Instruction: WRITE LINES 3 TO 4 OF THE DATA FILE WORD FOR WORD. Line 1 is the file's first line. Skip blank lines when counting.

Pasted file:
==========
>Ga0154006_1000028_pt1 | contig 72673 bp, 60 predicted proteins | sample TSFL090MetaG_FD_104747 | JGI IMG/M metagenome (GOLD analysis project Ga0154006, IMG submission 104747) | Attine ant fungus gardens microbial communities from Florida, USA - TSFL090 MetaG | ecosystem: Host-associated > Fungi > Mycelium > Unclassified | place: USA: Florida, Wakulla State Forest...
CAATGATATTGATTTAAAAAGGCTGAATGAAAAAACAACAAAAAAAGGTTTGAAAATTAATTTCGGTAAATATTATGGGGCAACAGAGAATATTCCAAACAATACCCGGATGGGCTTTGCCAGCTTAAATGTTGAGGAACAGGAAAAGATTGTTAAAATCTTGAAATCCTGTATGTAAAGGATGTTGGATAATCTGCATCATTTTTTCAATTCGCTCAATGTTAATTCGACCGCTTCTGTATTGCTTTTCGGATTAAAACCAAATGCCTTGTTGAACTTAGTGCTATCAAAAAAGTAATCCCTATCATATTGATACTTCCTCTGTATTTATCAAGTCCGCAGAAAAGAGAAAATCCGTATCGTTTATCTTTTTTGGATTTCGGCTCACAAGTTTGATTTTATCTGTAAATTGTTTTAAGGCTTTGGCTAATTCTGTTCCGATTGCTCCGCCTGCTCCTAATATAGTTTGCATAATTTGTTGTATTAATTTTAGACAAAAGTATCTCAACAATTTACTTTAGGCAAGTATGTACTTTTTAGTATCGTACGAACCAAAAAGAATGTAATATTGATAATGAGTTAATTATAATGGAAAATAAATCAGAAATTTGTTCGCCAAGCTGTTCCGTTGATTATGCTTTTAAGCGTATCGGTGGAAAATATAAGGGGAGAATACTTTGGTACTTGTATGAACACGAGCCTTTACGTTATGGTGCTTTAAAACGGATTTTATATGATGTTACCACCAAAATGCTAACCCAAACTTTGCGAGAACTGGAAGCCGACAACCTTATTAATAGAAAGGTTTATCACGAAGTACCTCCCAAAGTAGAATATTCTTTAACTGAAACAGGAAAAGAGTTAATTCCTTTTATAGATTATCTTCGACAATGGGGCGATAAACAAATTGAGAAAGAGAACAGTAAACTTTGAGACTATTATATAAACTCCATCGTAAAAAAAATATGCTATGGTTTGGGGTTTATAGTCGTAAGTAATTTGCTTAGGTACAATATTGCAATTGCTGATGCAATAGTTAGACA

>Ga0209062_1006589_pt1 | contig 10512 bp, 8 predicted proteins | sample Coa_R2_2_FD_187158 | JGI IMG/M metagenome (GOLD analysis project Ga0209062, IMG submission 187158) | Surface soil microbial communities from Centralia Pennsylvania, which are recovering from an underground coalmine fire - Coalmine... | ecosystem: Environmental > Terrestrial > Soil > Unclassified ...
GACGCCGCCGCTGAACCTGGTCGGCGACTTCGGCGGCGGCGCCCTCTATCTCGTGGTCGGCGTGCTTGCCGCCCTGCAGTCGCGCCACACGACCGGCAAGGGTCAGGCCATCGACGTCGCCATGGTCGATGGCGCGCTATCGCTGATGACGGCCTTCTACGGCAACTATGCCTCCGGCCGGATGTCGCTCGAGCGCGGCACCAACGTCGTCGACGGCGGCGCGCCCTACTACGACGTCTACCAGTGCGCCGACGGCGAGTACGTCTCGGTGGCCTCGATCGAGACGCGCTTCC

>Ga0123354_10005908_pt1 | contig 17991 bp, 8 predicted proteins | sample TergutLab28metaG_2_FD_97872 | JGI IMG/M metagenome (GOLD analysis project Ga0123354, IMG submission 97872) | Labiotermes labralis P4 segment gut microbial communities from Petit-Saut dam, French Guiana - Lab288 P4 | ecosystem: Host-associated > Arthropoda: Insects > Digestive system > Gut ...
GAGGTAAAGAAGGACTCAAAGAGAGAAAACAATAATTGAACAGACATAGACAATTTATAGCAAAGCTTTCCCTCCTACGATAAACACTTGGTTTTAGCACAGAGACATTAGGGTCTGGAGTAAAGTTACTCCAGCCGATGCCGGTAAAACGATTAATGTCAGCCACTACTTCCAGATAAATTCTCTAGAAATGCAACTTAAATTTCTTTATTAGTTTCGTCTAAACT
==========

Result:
>Ga0209062_1006589_pt1 | contig 10512 bp, 8 predicted proteins | sample Coa_R2_2_FD_187158 | JGI IMG/M metagenome (GOLD analysis project Ga0209062, IMG submission 187158) | Surface soil microbial communities from Centralia Pennsylvania, which are recovering from an underground coalmine fire - Coalmine... | ecosystem: Environmental > Terrestrial > Soil > Unclassified ...
GACGCCGCCGCTGAACCTGGTCGGCGACTTCGGCGGCGGCGCCCTCTATCTCGTGGTCGGCGTGCTTGCCGCCCTGCAGTCGCGCCACACGACCGGCAAGGGTCAGGCCATCGACGTCGCCATGGTCGATGGCGCGCTATCGCTGATGACGGCCTTCTACGGCAACTATGCCTCCGGCCGGATGTCGCTCGAGCGCGGCACCAACGTCGTCGACGGCGGCGCGCCCTACTACGACGTCTACCAGTGCGCCGACGGCGAGTACGTCTCGGTGGCCTCGATCGAGACGCGCTTCC